A female voice in the car screamed, “DRIVE! DRIVE!”
Squealing tires. Another relieved voice rasped, “Oh, my God, oh, my God, that was so close…”
The view swung across the street. Amy thought she saw a reddish dog trot past. She thought, Molly?
The woman holding the camera phone had rested her arm so that the camera was now pointing at her lap, but continued recording—that’s why the viewers knew she was doomed before she did. While the woman held a nervous conversation with the driver, a crimson stain started forming across her abdomen. Then a puckered hole formed in her belly, like she was being shot from behind by the world’s slowest bullet.
Guts spilled out onto her lap, a tangle of wet sausages.
The woman screamed.
The clip cut to black.
Amy shut off her phone. She breathed. She called John and got his voice mail. She paced around her dorm room for a few minutes, trying to think of what to do next. Then she went into the bathroom and threw up.
6 Days, 6 Hours Until the Massacre at Ffirth Asylum
John saw Amy’s messages piling up on his phone and by Monday night he wanted to throw the thing through a fucking window. He knew how serious the fucking situation was, he could turn on a TV or look out his window—his motel was down the block from a Pentecostal church and he could see people piling through the door. On a Monday.
And oh, by the way, he wanted to say, he had been friends with David for ten years before Amy even knew his fucking name. John felt the loss in ways she couldn’t even conceive. He didn’t need her calling him every five seconds to tell him to do, what, exactly?
John had promised himself he wouldn’t drink today, he had overdone it Saturday night. But by Monday evening he started to have that swimmy, flu-feeling in his head and gut and realized it was stupid to try to put himself through rehab on a week when he needed to be 110 percent. He’d stick to beer, though, that much he decided. He got a twelve-pack and settled in for the night in the motel room, watching the news carefully for updates.
He’d call Amy tomorrow.
From the Journal of Amy Sullivan
Lines everywhere. Lines at the stores, lines at the gas station. Everyone is freaking out. People are leaving town and heading north, new people are showing up from the south like refugees. The National Guard has extended the quarantine zone out five more miles from around [Undisclosed]. Class cancelled. I haven’t slept.
No answer from John all day. Tried to call Dr. Marconi myself. Left a message.
Left John nine messages. Campus and the rest of town is now under a curfew. I think they are going to come looking for us. We SHOULD NOT STILL BE HERE.
Decided I’m not going back to the dorms. Staying with some guys who live off campus. Didn’t tell anyone in the dorm where I was going.
Rumors from inside quarantine are crazy. News has a rumor that the CDC had to pull all of their staff out of the hospital treatment facility. Government denies it. Hopefully David isn’t there either way.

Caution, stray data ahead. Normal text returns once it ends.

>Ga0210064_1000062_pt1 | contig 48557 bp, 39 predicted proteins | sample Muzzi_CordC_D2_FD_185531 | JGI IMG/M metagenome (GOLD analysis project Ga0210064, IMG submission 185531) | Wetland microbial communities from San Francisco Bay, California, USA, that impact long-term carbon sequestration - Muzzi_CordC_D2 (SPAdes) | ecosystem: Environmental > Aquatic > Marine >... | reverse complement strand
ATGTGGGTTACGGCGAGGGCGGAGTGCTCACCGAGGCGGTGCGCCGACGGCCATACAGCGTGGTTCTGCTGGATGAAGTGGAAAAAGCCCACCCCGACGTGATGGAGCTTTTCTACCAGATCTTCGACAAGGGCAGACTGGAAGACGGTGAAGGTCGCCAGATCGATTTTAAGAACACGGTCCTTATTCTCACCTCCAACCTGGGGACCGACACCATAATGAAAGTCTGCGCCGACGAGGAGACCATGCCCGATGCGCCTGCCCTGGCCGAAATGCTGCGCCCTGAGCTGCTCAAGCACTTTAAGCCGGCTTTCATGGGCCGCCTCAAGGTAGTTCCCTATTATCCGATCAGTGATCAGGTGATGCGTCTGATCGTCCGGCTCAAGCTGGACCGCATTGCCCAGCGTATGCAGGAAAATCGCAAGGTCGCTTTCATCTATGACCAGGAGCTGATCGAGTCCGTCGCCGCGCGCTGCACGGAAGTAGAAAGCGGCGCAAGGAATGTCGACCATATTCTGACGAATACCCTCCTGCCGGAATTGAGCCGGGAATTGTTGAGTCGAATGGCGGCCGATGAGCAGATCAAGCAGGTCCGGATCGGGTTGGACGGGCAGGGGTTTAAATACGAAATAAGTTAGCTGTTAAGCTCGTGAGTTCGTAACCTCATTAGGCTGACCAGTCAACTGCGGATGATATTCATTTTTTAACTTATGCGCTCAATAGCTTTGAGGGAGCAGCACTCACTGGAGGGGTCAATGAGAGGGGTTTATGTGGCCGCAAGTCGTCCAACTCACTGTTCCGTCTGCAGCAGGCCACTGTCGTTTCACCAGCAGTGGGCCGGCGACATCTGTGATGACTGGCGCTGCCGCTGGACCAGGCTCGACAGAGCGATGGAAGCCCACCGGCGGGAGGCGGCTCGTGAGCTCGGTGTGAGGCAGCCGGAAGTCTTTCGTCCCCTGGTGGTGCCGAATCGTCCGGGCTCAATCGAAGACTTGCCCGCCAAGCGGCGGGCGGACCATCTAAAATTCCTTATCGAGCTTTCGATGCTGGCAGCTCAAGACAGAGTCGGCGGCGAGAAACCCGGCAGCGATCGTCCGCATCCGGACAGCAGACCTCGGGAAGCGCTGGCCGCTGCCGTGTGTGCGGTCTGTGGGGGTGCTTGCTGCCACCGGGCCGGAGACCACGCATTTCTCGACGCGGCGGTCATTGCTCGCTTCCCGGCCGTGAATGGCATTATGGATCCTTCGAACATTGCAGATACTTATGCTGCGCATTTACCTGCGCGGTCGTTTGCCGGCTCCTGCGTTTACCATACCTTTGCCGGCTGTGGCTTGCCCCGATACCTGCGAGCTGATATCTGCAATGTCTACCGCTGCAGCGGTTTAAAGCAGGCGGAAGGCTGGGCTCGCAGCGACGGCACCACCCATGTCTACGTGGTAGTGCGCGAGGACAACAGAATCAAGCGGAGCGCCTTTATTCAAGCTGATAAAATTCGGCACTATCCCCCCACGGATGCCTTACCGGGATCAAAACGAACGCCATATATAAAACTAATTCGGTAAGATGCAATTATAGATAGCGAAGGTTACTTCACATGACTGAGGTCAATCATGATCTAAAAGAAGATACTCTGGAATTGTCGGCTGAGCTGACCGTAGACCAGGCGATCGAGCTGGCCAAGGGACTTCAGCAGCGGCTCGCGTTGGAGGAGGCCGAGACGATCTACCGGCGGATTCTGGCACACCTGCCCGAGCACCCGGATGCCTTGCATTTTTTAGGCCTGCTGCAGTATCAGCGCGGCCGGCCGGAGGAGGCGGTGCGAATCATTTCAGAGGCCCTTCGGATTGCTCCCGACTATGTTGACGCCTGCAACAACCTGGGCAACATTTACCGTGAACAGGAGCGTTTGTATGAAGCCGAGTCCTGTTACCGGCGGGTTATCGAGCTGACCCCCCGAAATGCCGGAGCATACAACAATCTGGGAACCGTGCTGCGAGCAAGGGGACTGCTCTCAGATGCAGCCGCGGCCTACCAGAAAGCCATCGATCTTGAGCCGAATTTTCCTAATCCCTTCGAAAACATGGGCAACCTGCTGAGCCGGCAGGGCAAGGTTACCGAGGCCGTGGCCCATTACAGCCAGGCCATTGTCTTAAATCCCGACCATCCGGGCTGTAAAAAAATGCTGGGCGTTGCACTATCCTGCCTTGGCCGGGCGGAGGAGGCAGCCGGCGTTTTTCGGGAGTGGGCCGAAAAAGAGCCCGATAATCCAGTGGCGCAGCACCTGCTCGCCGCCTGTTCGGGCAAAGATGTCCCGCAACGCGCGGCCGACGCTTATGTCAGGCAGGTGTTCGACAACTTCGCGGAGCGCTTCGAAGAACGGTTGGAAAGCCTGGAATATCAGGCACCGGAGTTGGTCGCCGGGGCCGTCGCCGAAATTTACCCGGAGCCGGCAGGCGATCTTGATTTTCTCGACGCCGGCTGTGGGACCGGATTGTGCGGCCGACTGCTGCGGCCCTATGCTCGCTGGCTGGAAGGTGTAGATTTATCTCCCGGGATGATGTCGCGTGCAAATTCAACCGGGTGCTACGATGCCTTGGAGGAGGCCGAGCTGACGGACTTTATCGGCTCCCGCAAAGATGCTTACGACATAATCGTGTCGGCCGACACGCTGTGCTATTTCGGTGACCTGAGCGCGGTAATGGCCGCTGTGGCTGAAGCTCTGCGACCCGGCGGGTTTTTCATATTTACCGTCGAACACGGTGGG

FINALLY talked to John in the P.M. Suddenly he’s all bluster, says if we don’t hear anything by SATURDAY NIGHT—one week after all this started—then he and I will go down to [Undisclosed] ourselves and break David out on Sunday. Told him I didn’t need to break him out, I just needed to know that he was okay.
Meanwhile, getting calls on my cell from unlisted numbers. I don’t answer them.
Got a call from Nisha, said somebody from the government showed up at the dorm looking for me.
I called John. Voice mail. All day. Voice mail.
I cried again. Broke my streak.
Absolute information blackout from [Undisclosed]. No more video clips, no new information. I am going crazy. I can’t keep food down. A week. Where has David been sleeping that whole time? Is he in pain? Is he hungry?
The government FINALLY put up their Web site for families and friends of outbreak victims to search for names. Three categories—Quarantined, Status Unknown, and Deceased. The Quarantined list was HUGE, hundreds of names. David wasn’t on it. It was in alphabetical order but I read the list four times to make sure they didn’t just put his name in the wrong spot. Then I moved on to Status Unknown, and he wasn’t on there, either, and then I decided it was a stupid list because whose status do we actually know at any given time? They could have the whole world on there. I just closed the browser.
No return call from Marconi. When I tried to call John, got voice mail only. Again.
Left a message reminding him that tomorrow was the day. I gave him a location & told him to pick me up there at eleven A.M. No reason he can’t be up and around at that hour.
Scared. Excited. Going to see David tomorrow one way or the other.
18 Hours Until the Massacre at Ffirth Asylum
Amy wasn’t sure if she had been more freaked out about the crazy bustle of the campus earlier in the week, or the ghost town that it was now. Campus had emptied, everybody had left to go back home to Mom and Dad, scared the university would get swallowed up in the expanding quarantine zone. Well, those who had parents, anyway.